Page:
One Stroke of Bad Luck and Anyone Can Find Themselves Unable to Work and Without Insurance
My family doesn't fit the stereotype presented of those who benefit from the Affordable Care Act: we are solidly middle class and my husband and I have four Bachelor’s degrees between us. My background is in finance; he is a software developer - both are traditionally lucrative fields. We have jobs, pay taxes, and do not receive any type of public assistance.
However, I have a condition that is classified as a primary immune deficiency. In extremely simple terms, my blood does not contain a type of cell that is necessary to fight any type of infection or disease. Fortunately a treatment does exist, but it involves receiving an IV infusion monthly for the rest of my life. These infusions are expensive; each treatment costs approximately $10,000 (or $120,000 per year). If I opted to forgo treatment, I would likely die within several years, and would certainly suffer major lung infections in the meantime.
Prior to the Affordable Care Act, purchasing an insurance policy in the private market was impossible for me, and my family was one job loss away from financial destruction. If my employer-provided insurance policy lapsed for any reason, my immune deficiency could be denied coverage for the rest of my life. Under the Affordable Care Act, I can’t be denied coverage because of my pre-existing condition, nor can I be charged an astronomical premium because of said condition.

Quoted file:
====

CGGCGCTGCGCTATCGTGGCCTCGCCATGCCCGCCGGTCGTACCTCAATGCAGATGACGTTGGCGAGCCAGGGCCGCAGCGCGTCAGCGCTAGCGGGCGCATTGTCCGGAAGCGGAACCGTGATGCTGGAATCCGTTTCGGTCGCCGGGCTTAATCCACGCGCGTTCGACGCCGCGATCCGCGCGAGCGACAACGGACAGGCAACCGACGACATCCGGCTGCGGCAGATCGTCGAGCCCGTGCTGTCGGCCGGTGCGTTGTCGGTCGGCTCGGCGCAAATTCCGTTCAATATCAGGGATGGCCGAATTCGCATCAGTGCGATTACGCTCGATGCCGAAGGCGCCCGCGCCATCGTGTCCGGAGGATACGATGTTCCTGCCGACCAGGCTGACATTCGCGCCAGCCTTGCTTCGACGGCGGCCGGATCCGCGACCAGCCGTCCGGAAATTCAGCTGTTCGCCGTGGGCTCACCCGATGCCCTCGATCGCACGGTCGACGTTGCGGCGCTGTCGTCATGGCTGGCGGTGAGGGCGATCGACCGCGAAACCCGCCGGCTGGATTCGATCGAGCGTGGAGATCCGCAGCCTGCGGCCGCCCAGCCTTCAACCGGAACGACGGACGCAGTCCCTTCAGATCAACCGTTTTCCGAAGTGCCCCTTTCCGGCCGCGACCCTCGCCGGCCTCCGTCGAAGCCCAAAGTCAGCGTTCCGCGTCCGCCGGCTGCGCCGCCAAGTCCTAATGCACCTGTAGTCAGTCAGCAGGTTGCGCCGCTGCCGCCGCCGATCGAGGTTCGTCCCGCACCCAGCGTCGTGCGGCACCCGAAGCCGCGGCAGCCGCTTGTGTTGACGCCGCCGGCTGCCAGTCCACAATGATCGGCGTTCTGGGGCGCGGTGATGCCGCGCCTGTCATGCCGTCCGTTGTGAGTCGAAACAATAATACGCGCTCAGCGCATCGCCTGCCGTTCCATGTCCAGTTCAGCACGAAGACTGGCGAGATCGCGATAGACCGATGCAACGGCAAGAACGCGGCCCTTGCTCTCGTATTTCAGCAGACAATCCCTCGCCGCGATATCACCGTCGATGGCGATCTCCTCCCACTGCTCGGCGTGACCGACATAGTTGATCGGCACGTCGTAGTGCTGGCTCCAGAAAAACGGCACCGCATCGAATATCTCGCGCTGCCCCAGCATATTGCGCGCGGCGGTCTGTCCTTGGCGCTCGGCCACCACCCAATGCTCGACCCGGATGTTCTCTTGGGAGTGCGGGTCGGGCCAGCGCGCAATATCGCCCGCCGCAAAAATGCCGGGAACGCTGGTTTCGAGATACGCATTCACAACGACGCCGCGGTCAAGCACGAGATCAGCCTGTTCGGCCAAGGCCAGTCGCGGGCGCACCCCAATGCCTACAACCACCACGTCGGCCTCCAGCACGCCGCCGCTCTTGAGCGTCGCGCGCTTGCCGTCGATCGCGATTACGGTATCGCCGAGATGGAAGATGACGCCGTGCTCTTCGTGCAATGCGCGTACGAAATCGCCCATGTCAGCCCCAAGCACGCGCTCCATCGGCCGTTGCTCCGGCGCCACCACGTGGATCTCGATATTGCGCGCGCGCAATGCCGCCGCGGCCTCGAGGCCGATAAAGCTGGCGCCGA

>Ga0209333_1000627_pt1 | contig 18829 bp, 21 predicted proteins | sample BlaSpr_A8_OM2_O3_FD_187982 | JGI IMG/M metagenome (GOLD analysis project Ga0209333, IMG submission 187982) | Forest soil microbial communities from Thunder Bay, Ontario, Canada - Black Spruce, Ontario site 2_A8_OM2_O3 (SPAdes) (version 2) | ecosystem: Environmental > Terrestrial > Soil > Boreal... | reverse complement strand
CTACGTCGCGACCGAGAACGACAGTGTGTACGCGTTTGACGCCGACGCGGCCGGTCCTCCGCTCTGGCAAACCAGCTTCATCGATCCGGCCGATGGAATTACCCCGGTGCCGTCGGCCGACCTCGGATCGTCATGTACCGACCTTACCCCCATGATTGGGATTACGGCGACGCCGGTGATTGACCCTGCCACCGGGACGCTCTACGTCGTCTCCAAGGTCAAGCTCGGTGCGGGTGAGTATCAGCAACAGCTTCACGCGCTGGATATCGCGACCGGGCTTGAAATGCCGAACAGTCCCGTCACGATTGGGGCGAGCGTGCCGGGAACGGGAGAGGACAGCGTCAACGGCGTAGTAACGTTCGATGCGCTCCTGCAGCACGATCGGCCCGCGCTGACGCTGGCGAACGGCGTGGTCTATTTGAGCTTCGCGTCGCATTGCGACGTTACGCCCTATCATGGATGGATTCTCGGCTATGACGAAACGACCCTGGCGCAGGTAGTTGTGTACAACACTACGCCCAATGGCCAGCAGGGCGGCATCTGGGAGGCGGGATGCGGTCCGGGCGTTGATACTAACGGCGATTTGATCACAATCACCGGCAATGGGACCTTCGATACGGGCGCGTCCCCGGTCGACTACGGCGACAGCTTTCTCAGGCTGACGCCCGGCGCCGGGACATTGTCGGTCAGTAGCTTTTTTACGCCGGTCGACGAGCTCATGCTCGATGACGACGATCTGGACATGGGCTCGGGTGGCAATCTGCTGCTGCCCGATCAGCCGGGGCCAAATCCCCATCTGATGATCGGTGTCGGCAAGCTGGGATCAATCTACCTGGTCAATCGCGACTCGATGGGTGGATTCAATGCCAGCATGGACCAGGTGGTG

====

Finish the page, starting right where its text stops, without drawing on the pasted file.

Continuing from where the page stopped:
Prior to the Affordable Care Act, the lifetime limit on an insurance policy was a major concern for my family. A $1M lifetime cap on coverage doesn’t go very far when your annual health-care costs are, at a minimum, $120,000. This translates to roughly eight years of coverage for a condition that will be life-long. Once that cap was reached, I would be faced with limited options — find coverage in the private market (impossible) or search for a new job that hopefully came with adequate health insurance.
My family is the type of family that the Republican Party spent the last two years trying to appeal to — young, educated, professional, income earners. However, it’s very possible that if the Affordable Care Act is repealed, my family will be bankrupt by medical bills and forced to turn to public assistance. And we aren’t unique. It just takes one diagnosis, one car accident, one stroke of bad luck and anyone can find themselves unable to work, without health insurance (if we go back to a good job being the only way to get decent coverage), and buried in medical bills they have no chance of paying.
Our economy works best when Americans can strive for their full potential — being innovative, forming new companies, inventing new products and creating new jobs. Repealing the Affordable Care Act without offering as good, or better, protection for people with chronic conditions won’t just decimate the poor; plenty of families like mine will be, at best, making career decisions based on health insurance, or, at worst, staring down the barrel of financial destruction.